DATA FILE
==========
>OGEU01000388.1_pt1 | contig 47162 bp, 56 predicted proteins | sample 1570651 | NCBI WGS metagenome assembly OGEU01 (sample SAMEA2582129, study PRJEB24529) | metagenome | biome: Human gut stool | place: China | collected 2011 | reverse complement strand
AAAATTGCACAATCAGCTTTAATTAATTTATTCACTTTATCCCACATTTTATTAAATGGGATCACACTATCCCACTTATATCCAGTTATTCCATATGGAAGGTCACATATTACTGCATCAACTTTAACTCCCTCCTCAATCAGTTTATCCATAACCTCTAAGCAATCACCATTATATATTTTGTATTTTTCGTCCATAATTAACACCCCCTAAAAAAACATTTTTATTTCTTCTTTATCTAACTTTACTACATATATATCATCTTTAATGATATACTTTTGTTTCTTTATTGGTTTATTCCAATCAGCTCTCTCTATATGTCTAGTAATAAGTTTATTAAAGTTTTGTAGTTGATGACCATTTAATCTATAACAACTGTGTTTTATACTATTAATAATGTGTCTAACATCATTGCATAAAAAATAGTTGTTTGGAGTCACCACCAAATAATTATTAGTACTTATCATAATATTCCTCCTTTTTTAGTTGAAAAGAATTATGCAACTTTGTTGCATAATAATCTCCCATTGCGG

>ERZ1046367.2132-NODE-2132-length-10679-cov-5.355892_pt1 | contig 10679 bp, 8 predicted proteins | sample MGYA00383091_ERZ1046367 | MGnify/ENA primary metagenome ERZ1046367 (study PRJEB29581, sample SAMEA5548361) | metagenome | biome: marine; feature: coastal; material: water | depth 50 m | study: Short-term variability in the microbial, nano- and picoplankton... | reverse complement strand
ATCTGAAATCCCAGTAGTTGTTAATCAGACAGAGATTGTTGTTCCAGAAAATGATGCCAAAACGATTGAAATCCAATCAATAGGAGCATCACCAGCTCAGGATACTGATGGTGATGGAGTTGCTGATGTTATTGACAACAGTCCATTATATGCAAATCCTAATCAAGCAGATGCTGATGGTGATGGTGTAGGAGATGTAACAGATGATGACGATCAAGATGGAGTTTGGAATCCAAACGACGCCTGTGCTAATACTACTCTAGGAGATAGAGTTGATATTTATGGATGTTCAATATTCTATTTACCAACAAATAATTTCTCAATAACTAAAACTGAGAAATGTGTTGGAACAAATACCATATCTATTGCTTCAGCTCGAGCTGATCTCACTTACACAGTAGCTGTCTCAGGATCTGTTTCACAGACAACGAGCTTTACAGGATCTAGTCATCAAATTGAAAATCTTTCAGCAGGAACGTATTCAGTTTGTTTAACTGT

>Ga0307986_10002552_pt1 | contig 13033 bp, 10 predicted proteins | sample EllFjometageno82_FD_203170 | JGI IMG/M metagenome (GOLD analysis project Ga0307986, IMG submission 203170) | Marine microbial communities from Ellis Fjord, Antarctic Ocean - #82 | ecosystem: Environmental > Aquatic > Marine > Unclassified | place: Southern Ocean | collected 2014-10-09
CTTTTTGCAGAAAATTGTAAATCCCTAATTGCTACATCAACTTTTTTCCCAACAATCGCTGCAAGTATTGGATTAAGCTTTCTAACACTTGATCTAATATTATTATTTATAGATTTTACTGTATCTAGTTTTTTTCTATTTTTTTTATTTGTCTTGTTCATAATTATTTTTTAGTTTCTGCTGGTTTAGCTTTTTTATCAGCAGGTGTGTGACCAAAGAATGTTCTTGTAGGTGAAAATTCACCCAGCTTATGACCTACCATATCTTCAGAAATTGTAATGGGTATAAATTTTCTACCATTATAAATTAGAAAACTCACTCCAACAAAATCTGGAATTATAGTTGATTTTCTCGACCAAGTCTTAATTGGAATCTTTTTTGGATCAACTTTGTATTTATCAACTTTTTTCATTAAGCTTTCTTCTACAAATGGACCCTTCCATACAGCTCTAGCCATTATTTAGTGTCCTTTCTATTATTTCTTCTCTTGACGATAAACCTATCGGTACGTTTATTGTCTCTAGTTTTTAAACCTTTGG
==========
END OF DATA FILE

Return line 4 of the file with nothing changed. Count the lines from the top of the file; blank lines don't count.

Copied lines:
ATCTGAAATCCCAGTAGTTGTTAATCAGACAGAGATTGTTGTTCCAGAAAATGATGCCAAAACGATTGAAATCCAATCAATAGGAGCATCACCAGCTCAGGATACTGATGGTGATGGAGTTGCTGATGTTATTGACAACAGTCCATTATATGCAAATCCTAATCAAGCAGATGCTGATGGTGATGGTGTAGGAGATGTAACAGATGATGACGATCAAGATGGAGTTTGGAATCCAAACGACGCCTGTGCTAATACTACTCTAGGAGATAGAGTTGATATTTATGGATGTTCAATATTCTATTTACCAACAAATAATTTCTCAATAACTAAAACTGAGAAATGTGTTGGAACAAATACCATATCTATTGCTTCAGCTCGAGCTGATCTCACTTACACAGTAGCTGTCTCAGGATCTGTTTCACAGACAACGAGCTTTACAGGATCTAGTCATCAAATTGAAAATCTTTCAGCAGGAACGTATTCAGTTTGTTTAACTGT